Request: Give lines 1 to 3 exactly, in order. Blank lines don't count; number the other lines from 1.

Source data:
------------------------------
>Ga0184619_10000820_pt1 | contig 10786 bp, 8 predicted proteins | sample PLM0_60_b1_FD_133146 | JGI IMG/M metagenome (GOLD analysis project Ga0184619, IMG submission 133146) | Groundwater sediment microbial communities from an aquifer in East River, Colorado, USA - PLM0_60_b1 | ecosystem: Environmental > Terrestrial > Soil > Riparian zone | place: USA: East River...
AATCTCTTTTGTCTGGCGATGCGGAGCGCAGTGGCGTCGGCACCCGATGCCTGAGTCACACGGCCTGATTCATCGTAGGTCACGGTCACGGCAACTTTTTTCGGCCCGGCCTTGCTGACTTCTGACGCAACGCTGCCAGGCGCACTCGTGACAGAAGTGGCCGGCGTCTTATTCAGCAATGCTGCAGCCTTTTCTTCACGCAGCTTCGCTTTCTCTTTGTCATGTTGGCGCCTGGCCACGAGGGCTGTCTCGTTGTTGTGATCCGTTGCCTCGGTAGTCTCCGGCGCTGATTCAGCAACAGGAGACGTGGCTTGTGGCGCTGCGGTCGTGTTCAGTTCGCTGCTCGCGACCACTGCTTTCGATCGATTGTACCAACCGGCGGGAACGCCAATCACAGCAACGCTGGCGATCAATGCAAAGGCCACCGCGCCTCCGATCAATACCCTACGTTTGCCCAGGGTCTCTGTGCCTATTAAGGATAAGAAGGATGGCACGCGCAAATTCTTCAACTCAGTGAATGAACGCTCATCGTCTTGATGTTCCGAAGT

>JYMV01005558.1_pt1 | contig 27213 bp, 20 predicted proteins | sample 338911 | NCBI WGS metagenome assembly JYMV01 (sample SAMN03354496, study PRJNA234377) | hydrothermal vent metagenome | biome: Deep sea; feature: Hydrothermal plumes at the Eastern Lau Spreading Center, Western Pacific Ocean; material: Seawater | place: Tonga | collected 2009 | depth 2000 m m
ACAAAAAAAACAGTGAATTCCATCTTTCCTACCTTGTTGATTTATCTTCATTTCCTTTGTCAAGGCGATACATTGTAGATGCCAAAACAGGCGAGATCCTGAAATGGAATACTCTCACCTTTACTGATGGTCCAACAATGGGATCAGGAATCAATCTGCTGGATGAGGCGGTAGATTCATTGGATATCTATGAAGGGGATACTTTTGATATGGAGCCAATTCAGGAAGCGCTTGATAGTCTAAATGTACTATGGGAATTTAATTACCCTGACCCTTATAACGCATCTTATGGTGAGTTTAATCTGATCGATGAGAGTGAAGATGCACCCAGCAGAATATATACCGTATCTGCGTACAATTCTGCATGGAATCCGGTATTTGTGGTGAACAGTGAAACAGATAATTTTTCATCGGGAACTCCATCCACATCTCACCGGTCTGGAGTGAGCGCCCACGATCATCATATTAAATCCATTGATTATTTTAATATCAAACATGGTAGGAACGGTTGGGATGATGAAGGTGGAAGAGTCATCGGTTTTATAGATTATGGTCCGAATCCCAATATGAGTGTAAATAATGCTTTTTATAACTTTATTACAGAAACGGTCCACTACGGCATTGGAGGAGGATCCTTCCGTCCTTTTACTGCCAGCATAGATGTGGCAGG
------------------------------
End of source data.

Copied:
>Ga0184619_10000820_pt1 | contig 10786 bp, 8 predicted proteins | sample PLM0_60_b1_FD_133146 | JGI IMG/M metagenome (GOLD analysis project Ga0184619, IMG submission 133146) | Groundwater sediment microbial communities from an aquifer in East River, Colorado, USA - PLM0_60_b1 | ecosystem: Environmental > Terrestrial > Soil > Riparian zone | place: USA: East River...
AATCTCTTTTGTCTGGCGATGCGGAGCGCAGTGGCGTCGGCACCCGATGCCTGAGTCACACGGCCTGATTCATCGTAGGTCACGGTCACGGCAACTTTTTTCGGCCCGGCCTTGCTGACTTCTGACGCAACGCTGCCAGGCGCACTCGTGACAGAAGTGGCCGGCGTCTTATTCAGCAATGCTGCAGCCTTTTCTTCACGCAGCTTCGCTTTCTCTTTGTCATGTTGGCGCCTGGCCACGAGGGCTGTCTCGTTGTTGTGATCCGTTGCCTCGGTAGTCTCCGGCGCTGATTCAGCAACAGGAGACGTGGCTTGTGGCGCTGCGGTCGTGTTCAGTTCGCTGCTCGCGACCACTGCTTTCGATCGATTGTACCAACCGGCGGGAACGCCAATCACAGCAACGCTGGCGATCAATGCAAAGGCCACCGCGCCTCCGATCAATACCCTACGTTTGCCCAGGGTCTCTGTGCCTATTAAGGATAAGAAGGATGGCACGCGCAAATTCTTCAACTCAGTGAATGAACGCTCATCGTCTTGATGTTCCGAAGT

>JYMV01005558.1_pt1 | contig 27213 bp, 20 predicted proteins | sample 338911 | NCBI WGS metagenome assembly JYMV01 (sample SAMN03354496, study PRJNA234377) | hydrothermal vent metagenome | biome: Deep sea; feature: Hydrothermal plumes at the Eastern Lau Spreading Center, Western Pacific Ocean; material: Seawater | place: Tonga | collected 2009 | depth 2000 m m